6 Rules for Tea Storage December 30, 2016 – Posted in: All About Tea – Tags: anniversary, birthday, loose leaf, six, storage, tea, tea leaves, tea storage
This December, The Tea Republic marks 6 years of providing tea lovers with premium tea blends.
We would like to take this opportunity to thank all our valued customers and business associates for being a part of our journey so far and may your 2017 be a successful one, enriched with many good cups of tea !
1. Tea must be kept free from oxygen
Tea leaves continue to oxidize over time with exposure to oxygen. Even when stored in an airtight vessel, some ambient air remains in between the tea leaves and in between the leaves and the top of the vessel (airtight does not mean air-free).
2. Tea must be kept free from heat
Heat speeds up oxidation. Some delicate teas are best stored in the freezer or refrigerator, as this dramatically slows the oxidation reactions. Before you put the packages in the freezer, squeeze as much air out as possible as any remaining air will condense and cause moisture to develop on the leaf surface, however this will be minimal. The most important thing to remember when using cold storage for teas is that when you remove a packet from the freezer or refrigerator, do not open it until it has reached room temperature, to avoid condensation damage to the leaves.
3.Tea must be kept away from light
Is is believed that exposure to light causes photodegradation, which is a blanket term for any light-induced reaction that degrades the quality of tea.
4.Tea must be kept away from strong odours
Tea leaves will absorb scent of their surroundings. This is beneficial in the production of scented teas such as jasmine where the leaves are stored in close proximity with jasmine blossoms resulting in a jasmine scented tea. However, this same quality of tea can be detrimental should your tea leaves come in contact with unpleasant odours.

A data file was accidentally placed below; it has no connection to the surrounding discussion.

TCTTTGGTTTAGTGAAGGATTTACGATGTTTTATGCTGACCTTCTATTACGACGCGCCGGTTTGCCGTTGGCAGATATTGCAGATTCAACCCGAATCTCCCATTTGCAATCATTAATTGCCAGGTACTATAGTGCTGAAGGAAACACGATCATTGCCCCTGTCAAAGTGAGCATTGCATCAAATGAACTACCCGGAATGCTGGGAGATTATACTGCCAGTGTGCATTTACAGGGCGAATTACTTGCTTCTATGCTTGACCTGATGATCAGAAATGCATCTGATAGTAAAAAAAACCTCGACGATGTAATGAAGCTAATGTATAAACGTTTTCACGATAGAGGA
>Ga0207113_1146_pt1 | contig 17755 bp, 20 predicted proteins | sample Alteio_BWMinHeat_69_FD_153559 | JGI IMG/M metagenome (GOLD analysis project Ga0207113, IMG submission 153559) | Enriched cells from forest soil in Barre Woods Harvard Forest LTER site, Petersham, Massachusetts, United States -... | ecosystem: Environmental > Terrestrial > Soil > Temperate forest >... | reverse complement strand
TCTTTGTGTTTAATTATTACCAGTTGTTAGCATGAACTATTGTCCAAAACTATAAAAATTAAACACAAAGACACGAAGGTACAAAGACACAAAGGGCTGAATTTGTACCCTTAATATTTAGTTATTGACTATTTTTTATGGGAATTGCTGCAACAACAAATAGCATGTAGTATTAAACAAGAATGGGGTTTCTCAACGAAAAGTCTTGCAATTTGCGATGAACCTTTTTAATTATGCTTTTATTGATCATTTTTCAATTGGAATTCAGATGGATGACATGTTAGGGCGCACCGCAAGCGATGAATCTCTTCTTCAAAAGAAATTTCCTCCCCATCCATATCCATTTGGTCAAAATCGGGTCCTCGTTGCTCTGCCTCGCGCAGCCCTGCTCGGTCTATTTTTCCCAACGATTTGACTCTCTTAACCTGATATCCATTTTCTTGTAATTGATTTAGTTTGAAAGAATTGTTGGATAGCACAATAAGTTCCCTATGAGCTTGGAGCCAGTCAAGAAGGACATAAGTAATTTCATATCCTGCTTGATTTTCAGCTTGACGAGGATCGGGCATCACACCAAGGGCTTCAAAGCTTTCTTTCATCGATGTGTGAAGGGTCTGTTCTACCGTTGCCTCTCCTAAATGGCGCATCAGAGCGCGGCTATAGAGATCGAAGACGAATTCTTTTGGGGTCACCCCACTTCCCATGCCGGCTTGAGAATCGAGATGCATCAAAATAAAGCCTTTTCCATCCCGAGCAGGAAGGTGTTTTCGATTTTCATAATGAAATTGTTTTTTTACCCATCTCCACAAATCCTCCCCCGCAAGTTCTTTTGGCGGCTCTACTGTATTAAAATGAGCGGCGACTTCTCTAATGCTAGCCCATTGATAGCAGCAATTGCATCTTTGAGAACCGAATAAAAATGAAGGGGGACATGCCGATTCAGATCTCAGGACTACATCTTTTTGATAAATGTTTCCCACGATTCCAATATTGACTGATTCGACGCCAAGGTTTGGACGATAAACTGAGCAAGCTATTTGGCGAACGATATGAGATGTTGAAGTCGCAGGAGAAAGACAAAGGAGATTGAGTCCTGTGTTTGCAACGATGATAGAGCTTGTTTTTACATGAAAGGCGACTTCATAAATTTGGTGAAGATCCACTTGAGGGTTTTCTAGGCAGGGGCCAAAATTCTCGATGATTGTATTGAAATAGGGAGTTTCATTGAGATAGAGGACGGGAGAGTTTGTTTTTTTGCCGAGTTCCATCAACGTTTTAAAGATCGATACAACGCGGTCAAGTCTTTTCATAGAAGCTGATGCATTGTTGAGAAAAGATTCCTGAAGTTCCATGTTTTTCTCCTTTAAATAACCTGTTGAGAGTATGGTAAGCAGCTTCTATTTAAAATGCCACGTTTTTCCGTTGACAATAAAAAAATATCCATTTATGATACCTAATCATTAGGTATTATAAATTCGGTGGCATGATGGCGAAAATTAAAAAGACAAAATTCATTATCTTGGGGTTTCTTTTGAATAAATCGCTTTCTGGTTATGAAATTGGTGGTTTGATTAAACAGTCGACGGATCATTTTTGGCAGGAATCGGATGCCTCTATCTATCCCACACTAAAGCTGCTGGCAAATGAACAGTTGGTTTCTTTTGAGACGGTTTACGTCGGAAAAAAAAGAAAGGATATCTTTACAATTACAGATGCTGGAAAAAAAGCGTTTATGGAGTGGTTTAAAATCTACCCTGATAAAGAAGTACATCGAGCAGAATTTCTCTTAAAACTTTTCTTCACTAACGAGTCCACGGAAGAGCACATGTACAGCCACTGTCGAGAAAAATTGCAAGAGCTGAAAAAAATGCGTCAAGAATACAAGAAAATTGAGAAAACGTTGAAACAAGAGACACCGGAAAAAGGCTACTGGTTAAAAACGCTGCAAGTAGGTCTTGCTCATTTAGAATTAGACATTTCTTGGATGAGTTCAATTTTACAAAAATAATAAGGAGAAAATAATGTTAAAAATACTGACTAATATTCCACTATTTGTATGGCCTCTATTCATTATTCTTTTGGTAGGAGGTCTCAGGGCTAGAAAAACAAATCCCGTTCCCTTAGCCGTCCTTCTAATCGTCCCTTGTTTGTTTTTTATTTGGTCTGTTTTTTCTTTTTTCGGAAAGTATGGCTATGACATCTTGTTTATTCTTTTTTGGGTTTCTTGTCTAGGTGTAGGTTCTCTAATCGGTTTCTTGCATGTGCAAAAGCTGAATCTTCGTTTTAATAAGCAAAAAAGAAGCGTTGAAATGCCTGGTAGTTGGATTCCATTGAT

5.Tea must be kept away from moisture
It’s no secret that tea leaves release their flavor when exposed to moisture. Tea is hygroscopic, and will absorb moisture from the air. An airtight storage container is really all you need to block out moisture.
6.Tea is best when stored in bulk
A near empty airtight vessel with a tiny bit of tea in the bottom will deteriorate faster than an airtight vessel completely full of tea. To keep your tea the freshest, fill your storage vessel as much as possible, shake it to let the tea settle, then fill it some more. The more tea in an enclosed space, the less oxygen in that space, and the more tea you have in a space in relation to anything else in that space, it’s more likely that the tea will not absorb the smell of the surroundings.
Source : https://www.worldoftea.org/how-to-store-tea/